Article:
Thirteen Moon Calendar and the Mayan Calendar
Today there are two different calendar systems that are presenting themselves as Mayan alternatives to the Gregorian calendar. One of them is the so-called Dreamspell/Thirteen Moon calendar. And the other is the traditional Mayan calendar system, which revolves around the Sacred Calendar.
The Mayan calendar is still in use in certain parts of Guatemala. As we are approaching the Oneness Celebration and the ensuing Return of the Calendar of Quetzalcoatl, it is becoming all the more important to discuss the differences between these two calendars.
Yet, in some countries, the Dreamspell calendar dominates. So much so that few will even know that it differs significantly from the traditional Mayan calendar.
Read below to learn how these two calendars are in fact two totally different things!
The differences between the Mayan calendar and Dreamspell
It is hard to explain the Dreamspell domination.
This is not because Dreamspell teachers don’t often bring up the differences. It is rather because they portray the Dreamspell as identical to the Mayan calendar. Or at least as a modernized variety of it. On the technical level there are however some very significant differences between the Dreamspell and the traditional Mayan calendar.
Below are four key differences:
1. The Dreamspell/Thirteen Moon calendar makes jumps on certain days.
One very notable jump is at the leap day on February 29 every four years (Olympic years such as 2004).
The Traditional Sacred Calendar however never makes any jumps and is perfectly regular. It follows the uninterrupted flow of divine creation and assigns a Sacred energy of time to every day. Every day, without exception, has a sign and a number associated with it.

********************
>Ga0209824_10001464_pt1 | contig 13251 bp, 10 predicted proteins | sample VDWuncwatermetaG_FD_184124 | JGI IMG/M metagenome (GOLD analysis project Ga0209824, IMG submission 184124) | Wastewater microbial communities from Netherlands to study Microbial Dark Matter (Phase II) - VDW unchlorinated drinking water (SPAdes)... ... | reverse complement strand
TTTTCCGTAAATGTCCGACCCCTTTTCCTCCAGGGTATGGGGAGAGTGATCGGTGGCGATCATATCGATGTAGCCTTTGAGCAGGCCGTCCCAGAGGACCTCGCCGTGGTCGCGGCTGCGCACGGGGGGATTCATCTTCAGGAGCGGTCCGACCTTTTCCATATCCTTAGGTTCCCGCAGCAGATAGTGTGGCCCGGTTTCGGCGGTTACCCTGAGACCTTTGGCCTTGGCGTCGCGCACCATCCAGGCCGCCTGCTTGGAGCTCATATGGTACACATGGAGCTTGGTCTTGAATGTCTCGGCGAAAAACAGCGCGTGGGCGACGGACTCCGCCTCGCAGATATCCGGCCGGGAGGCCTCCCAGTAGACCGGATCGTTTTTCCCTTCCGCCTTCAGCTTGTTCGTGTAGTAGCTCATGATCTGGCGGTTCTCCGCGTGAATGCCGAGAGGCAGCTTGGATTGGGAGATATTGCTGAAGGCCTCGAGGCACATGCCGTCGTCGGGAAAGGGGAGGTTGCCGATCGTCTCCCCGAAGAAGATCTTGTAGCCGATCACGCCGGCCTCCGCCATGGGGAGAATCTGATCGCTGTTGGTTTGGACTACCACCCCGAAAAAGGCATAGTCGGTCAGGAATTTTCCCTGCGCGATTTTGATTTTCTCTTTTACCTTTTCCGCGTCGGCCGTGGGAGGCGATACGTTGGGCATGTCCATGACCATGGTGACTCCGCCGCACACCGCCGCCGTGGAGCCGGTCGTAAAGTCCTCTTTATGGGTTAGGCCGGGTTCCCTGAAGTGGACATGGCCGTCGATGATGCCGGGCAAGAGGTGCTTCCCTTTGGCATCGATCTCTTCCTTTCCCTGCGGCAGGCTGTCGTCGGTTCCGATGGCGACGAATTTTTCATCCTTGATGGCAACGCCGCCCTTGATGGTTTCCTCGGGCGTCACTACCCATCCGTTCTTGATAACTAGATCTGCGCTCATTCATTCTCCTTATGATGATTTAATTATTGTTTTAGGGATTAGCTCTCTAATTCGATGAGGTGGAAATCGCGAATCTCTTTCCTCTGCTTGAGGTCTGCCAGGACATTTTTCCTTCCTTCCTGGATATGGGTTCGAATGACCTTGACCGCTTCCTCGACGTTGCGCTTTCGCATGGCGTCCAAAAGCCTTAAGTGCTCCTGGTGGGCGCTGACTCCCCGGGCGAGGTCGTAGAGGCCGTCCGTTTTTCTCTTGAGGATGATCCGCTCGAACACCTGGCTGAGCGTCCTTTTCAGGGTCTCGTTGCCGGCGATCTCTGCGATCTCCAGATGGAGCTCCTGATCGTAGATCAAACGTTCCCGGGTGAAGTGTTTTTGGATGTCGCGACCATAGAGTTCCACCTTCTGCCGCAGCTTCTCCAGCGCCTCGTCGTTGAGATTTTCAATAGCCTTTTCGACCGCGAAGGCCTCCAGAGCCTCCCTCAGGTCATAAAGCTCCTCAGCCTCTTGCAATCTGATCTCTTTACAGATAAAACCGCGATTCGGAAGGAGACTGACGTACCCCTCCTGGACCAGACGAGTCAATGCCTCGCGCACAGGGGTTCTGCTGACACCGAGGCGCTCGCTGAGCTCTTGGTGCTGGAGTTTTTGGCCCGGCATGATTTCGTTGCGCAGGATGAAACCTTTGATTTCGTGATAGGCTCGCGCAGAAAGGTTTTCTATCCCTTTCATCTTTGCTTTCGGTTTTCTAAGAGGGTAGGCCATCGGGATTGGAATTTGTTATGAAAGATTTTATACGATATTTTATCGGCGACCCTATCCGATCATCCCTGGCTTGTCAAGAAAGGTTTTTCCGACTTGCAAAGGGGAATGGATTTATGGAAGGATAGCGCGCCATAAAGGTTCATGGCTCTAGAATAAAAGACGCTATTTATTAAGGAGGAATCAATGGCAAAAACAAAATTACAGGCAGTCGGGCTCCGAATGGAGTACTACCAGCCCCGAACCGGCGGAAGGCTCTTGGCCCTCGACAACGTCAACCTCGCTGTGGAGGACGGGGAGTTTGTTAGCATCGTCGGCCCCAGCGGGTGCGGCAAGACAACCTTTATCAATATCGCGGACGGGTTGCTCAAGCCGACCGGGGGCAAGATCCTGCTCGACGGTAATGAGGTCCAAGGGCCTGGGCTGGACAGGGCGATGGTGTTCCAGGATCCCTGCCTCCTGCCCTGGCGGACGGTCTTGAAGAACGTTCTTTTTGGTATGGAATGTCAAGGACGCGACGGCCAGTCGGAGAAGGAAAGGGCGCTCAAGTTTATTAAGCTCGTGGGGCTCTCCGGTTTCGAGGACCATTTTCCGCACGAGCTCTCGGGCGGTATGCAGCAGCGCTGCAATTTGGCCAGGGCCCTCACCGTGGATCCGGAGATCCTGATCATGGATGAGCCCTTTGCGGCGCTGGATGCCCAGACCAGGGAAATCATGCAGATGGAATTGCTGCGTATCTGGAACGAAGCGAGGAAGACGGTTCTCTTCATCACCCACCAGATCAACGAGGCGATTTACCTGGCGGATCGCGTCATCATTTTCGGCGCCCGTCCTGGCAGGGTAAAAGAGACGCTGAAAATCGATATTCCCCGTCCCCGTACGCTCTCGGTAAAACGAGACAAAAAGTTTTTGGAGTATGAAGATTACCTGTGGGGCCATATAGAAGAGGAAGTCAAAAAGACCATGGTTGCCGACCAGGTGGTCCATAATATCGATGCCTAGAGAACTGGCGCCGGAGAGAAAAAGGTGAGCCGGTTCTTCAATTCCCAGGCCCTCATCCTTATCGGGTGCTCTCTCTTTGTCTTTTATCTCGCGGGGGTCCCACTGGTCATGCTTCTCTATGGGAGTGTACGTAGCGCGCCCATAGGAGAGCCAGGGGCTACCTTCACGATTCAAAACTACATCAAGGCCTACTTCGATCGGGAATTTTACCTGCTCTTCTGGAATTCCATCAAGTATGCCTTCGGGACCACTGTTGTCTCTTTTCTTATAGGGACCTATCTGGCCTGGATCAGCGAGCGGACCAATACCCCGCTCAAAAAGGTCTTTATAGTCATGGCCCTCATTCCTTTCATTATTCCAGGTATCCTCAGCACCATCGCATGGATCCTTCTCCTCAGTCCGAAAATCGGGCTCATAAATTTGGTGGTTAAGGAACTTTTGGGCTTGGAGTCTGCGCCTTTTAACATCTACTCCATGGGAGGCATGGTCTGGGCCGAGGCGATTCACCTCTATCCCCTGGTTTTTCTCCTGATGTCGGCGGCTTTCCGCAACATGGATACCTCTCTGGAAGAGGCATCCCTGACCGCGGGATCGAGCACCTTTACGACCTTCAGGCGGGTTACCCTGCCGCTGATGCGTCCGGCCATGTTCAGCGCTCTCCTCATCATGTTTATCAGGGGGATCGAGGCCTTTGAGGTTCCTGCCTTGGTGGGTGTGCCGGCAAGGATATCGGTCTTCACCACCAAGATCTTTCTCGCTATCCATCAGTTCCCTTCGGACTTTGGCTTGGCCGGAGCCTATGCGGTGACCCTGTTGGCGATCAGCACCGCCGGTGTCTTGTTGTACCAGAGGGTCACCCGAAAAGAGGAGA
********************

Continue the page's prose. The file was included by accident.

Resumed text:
The idea that there would be days without energy in the Sacred Calendar seems very alien to Mayan day-keepers. And it is not easy to interpret what this would mean. What would make February 29, 2004, so different from all other days that it would not have spiritual energy?
After all, the decision to make this particular day a leap day was not made by the Maya. Pope Gregory made the decision in 1582. In the Dreamspell calendar, his decision has been given the important role of excluding a certain day. And this affects the understanding that people have today of the Sacred Mayan Calendar.
2. The Thirteen Moon calendar similarly makes a jump every year on July 26.
This is in contrast to the traditional Mayan way of counting moons, where the duration of months alternate between 29 and 30 days. These were followed without interruption and the Traditional Mayan Moon calendar was a reflection of the phases of the moon.
The traditional Mayan way of counting months is synchronized with the natural female cycles. Including menstruation, ovulation and gestation. This is not true for either the Dreamspell calendar or the Gregorian calendar.
Modern doctors often claim that the female cycle is 28 days. However there is extensive evidence, both mythological and modern statistical, showing that the female cycle is indeed linked to the cycle of the full moon of 29.5 days.
Presumably, medicine has throughout the patriarchal era sought to deny this magical link between the female and the full moon. And so a fictitious cycle of 28 days was invented.